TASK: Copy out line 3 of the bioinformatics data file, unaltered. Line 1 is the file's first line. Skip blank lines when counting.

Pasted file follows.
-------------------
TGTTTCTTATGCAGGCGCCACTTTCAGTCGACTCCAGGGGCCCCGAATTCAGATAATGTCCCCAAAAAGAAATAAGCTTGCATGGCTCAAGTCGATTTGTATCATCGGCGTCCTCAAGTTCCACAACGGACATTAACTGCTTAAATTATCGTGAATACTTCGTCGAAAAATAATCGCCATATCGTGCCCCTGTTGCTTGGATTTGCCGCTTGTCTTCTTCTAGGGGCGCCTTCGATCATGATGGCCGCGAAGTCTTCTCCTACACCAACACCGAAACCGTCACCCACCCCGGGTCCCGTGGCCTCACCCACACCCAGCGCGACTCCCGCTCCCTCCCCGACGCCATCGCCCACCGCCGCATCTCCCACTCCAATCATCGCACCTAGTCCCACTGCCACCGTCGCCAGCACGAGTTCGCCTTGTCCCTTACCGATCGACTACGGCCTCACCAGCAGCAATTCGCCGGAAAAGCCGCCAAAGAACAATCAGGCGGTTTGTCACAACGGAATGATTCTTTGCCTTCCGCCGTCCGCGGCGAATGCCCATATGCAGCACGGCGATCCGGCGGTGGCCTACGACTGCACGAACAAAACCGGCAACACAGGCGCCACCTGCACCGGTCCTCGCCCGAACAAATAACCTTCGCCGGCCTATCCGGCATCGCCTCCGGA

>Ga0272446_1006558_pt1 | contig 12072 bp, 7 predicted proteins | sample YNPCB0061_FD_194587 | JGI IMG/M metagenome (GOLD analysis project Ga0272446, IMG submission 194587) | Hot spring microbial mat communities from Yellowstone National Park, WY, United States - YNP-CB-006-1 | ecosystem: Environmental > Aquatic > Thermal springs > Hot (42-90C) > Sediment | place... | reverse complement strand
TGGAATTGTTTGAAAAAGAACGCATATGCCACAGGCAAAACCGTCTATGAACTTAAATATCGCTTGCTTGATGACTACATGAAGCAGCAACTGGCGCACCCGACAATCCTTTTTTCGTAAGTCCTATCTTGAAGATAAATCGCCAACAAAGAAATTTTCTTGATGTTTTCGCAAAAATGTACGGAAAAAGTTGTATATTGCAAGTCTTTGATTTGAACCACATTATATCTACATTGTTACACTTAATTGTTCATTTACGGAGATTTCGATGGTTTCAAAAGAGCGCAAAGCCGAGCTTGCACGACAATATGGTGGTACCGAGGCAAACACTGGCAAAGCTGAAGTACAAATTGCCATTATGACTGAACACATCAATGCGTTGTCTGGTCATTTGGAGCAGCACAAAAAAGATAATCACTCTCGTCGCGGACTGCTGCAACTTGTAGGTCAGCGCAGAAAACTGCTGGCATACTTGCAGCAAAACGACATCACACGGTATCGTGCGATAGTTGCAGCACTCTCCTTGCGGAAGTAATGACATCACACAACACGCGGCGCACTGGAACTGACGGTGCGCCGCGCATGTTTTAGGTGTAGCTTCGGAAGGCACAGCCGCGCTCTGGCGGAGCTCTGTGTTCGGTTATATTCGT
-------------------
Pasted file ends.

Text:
TGGAATTGTTTGAAAAAGAACGCATATGCCACAGGCAAAACCGTCTATGAACTTAAATATCGCTTGCTTGATGACTACATGAAGCAGCAACTGGCGCACCCGACAATCCTTTTTTCGTAAGTCCTATCTTGAAGATAAATCGCCAACAAAGAAATTTTCTTGATGTTTTCGCAAAAATGTACGGAAAAAGTTGTATATTGCAAGTCTTTGATTTGAACCACATTATATCTACATTGTTACACTTAATTGTTCATTTACGGAGATTTCGATGGTTTCAAAAGAGCGCAAAGCCGAGCTTGCACGACAATATGGTGGTACCGAGGCAAACACTGGCAAAGCTGAAGTACAAATTGCCATTATGACTGAACACATCAATGCGTTGTCTGGTCATTTGGAGCAGCACAAAAAAGATAATCACTCTCGTCGCGGACTGCTGCAACTTGTAGGTCAGCGCAGAAAACTGCTGGCATACTTGCAGCAAAACGACATCACACGGTATCGTGCGATAGTTGCAGCACTCTCCTTGCGGAAGTAATGACATCACACAACACGCGGCGCACTGGAACTGACGGTGCGCCGCGCATGTTTTAGGTGTAGCTTCGGAAGGCACAGCCGCGCTCTGGCGGAGCTCTGTGTTCGGTTATATTCGT